“The majority of the volunteers are suicide survivors. They share that unique experience and they can talk to those family members, relate to them and understand what they’re going through so they don’t feel so by themselves,” Piccirilli says.
Informational materials are also provided on recovery and discussion groups.
“Mahoning County Mental Health Board does not want anyone alone if a loved one took their [own] life,” Piccirilli says.
If the coroner finds a situation where a suicide survivor is alone or doesn’t have a lot of support, he notifies Loss team members, who reach out to that person.
Across Ohio, men are dying of suicide at a higher rate than women, Piccirilli says. While women attempt to take their lives more frequently, men use more violent or fatal methods.
Their research shows men often use firearms or hang themselves, while women more frequently use medicine. Piccirilli says this is why education is so important.
“The thing you have to remember is suicide has nothing to do with wanting to die,” Piccirilli says. “Suicide has everything to do with wanting the pain to stop. Mental health care is health care and when people are in a situation where they want to end their lives, it’s because they are in extreme psychological pain.”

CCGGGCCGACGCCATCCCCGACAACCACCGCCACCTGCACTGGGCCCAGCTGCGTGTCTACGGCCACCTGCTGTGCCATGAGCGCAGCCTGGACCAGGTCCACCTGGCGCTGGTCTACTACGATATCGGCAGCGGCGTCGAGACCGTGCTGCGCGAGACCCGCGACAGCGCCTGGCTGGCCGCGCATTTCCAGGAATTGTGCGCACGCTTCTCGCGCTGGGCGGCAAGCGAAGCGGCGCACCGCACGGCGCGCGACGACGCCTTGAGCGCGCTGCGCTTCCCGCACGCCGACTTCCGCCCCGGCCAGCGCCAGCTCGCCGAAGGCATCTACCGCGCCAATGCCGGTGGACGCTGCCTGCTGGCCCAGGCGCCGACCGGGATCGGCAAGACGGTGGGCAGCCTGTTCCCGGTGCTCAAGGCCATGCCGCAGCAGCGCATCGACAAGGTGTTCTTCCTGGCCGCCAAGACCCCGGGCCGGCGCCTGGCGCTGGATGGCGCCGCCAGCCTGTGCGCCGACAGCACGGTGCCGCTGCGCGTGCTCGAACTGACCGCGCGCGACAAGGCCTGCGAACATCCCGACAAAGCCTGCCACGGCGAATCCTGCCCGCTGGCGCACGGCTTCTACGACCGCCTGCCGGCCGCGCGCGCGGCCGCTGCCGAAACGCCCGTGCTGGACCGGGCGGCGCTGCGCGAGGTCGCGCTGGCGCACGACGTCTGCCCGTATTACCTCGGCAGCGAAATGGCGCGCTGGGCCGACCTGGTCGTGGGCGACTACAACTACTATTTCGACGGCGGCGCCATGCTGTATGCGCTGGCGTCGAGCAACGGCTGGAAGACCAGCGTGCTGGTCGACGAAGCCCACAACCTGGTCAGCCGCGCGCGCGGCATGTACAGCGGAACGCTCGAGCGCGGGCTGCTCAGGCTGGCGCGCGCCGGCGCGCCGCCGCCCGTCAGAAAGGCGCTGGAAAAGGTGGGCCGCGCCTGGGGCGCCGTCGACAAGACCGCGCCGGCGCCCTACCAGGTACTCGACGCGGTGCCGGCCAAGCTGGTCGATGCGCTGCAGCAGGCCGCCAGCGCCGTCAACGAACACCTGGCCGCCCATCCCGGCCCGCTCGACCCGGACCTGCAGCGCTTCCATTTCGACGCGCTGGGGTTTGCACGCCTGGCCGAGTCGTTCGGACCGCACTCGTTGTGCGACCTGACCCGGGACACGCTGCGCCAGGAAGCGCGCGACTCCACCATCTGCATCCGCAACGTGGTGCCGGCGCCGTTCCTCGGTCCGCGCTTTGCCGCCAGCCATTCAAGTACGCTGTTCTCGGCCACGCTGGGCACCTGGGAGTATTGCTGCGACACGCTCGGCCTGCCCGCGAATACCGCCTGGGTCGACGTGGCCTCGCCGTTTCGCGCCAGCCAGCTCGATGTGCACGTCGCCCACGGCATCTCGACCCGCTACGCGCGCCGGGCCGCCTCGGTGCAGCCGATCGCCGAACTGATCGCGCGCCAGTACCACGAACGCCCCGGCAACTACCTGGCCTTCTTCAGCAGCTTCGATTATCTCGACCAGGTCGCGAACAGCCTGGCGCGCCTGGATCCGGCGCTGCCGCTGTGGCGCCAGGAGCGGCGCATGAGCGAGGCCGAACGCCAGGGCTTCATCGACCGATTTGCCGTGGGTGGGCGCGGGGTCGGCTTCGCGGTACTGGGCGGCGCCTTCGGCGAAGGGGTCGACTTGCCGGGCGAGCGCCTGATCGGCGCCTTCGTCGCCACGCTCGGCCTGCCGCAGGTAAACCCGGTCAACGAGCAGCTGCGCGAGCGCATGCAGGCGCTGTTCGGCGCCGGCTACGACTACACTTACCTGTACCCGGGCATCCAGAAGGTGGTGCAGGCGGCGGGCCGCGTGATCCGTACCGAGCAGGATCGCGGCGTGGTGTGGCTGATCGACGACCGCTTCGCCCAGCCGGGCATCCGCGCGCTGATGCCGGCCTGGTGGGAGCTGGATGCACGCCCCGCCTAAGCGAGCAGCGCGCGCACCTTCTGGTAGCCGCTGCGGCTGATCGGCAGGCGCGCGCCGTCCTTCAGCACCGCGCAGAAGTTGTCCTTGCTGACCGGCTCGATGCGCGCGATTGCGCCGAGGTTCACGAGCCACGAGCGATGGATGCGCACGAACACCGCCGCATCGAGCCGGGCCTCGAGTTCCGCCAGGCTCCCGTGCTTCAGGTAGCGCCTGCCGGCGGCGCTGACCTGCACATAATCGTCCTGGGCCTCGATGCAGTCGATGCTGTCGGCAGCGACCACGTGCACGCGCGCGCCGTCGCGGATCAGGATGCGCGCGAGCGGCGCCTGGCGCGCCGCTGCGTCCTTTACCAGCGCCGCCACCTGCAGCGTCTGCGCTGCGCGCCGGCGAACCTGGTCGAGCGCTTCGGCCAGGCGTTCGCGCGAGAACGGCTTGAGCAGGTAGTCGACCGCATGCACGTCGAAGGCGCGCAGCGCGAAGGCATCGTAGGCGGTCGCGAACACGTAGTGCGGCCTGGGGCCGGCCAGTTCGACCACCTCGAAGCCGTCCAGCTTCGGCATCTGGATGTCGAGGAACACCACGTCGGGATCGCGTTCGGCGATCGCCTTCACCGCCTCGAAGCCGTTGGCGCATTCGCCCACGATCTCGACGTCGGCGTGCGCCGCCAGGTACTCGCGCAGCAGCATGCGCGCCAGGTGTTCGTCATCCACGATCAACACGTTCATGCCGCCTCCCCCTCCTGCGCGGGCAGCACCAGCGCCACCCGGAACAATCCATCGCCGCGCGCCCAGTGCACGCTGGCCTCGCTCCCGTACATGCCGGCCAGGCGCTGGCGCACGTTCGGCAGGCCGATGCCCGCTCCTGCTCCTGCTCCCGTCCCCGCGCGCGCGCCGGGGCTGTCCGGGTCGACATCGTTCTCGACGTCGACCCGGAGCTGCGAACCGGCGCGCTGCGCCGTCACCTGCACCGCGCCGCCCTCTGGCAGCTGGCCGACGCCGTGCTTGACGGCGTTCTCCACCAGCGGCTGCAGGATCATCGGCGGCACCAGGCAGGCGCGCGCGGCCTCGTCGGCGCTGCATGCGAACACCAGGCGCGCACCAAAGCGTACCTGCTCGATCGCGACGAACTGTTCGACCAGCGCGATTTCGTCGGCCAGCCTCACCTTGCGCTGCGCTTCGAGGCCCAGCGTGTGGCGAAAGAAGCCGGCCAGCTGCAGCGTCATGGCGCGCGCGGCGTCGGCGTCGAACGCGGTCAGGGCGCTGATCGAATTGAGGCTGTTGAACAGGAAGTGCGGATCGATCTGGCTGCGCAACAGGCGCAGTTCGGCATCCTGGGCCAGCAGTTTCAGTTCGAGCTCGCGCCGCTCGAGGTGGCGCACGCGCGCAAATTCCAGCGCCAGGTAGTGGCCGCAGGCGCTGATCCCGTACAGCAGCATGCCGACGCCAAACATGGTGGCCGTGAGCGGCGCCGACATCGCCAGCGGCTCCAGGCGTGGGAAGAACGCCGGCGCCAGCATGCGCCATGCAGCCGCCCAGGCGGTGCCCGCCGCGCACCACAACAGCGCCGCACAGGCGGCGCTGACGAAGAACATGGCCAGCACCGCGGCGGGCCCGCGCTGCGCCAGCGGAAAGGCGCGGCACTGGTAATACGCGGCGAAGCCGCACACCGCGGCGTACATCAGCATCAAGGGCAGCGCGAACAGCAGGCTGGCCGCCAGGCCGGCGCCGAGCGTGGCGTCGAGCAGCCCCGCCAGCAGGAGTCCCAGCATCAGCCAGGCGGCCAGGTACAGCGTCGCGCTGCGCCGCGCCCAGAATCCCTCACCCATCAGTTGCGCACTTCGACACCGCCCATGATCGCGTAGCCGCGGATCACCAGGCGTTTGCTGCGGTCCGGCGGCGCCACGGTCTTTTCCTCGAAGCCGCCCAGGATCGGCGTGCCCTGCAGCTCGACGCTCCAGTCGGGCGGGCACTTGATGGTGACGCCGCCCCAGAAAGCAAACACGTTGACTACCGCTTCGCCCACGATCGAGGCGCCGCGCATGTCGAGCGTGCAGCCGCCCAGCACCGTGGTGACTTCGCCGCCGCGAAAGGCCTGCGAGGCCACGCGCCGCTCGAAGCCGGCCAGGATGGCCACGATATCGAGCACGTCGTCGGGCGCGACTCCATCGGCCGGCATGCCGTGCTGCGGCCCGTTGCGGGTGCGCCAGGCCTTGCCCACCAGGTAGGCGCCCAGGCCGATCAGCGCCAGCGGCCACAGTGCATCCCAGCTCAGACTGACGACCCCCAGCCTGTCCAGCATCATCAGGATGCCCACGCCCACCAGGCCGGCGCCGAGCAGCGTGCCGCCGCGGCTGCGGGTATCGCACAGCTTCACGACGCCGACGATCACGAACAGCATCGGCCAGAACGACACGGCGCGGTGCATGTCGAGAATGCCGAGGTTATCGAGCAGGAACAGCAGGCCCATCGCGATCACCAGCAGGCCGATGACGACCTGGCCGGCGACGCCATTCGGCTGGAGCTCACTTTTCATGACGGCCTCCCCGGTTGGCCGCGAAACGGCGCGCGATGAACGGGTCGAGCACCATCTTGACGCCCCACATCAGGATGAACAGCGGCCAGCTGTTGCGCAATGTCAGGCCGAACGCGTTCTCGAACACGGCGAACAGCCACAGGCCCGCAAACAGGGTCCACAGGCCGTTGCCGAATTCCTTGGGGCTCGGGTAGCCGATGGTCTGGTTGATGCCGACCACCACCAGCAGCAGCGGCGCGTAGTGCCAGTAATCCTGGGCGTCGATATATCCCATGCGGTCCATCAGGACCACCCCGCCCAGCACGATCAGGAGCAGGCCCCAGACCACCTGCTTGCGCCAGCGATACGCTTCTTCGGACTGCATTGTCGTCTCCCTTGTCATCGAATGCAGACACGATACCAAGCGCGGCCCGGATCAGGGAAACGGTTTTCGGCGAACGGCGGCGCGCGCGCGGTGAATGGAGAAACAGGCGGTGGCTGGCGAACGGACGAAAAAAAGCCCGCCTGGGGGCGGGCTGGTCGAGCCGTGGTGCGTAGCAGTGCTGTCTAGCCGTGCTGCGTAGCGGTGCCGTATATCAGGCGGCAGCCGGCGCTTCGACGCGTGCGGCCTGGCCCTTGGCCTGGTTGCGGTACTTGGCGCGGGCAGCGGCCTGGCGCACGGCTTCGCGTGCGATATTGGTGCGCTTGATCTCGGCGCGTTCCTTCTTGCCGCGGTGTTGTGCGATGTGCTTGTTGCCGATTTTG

For those struggling with issues, Piccirilli says the first steps are to tell a friend or family member.
Those interested in volunteering as part of the team can contact DeVita at firstname.lastname@example.org or call 330 746 2959 ext. 7975.
It you or someone you know needs immediate support, call or text 988 or visit 988lifeline.org.
Suicide Risk Factors and Warning Signs
The Suicide Prevention Resource Center defines risk factors and warning signs as follow:
Risk factors are characteristics that make it more likely that an individual will consider, attempt or die by suicide. Warning signs indicate an immediate risk of suicide.
Risk factors include:
• Previous suicide attempt(s).
• A history of suicide in the family.
• Substance use.
• Mood disorders (depression, bipolar disorder).
• Access to lethal means (for example, keeping firearms in the home or having access to unsecured prescription medications).
• Losses and other events (for example, the breakup of a relationship or a death, academic failures, legal difficulties, financial difficulties).
• History of trauma or abuse.
• Chronic physical illness, including chronic pain.
• Exposure to the suicidal behavior of others.
• Social isolation.
• Historical trauma.
• Stigma associated with seeking help.
• In some cases, a recent stressor or sudden catastrophic event or failure can leave people feeling desperate, unable to see a way out, and become a tipping point toward suicide.
Warning signs include:
• Often talking or writing about death, dying or suicide.
• Making comments about being hopeless, helpless or worthless.
• Expressions of having no reason for living; no sense of purpose in life; saying things like “It would be better if I wasn’t here” or “I want out.”
• Increased alcohol and/or drug use.
• Withdrawal from friends, family and community.
• Reckless behavior or riskier activities, seemingly without thinking.
• Dramatic mood changes.
• Talking about feeling trapped or being a burden to others.
Copyright 2024 The Business Journal, Youngstown, Ohio.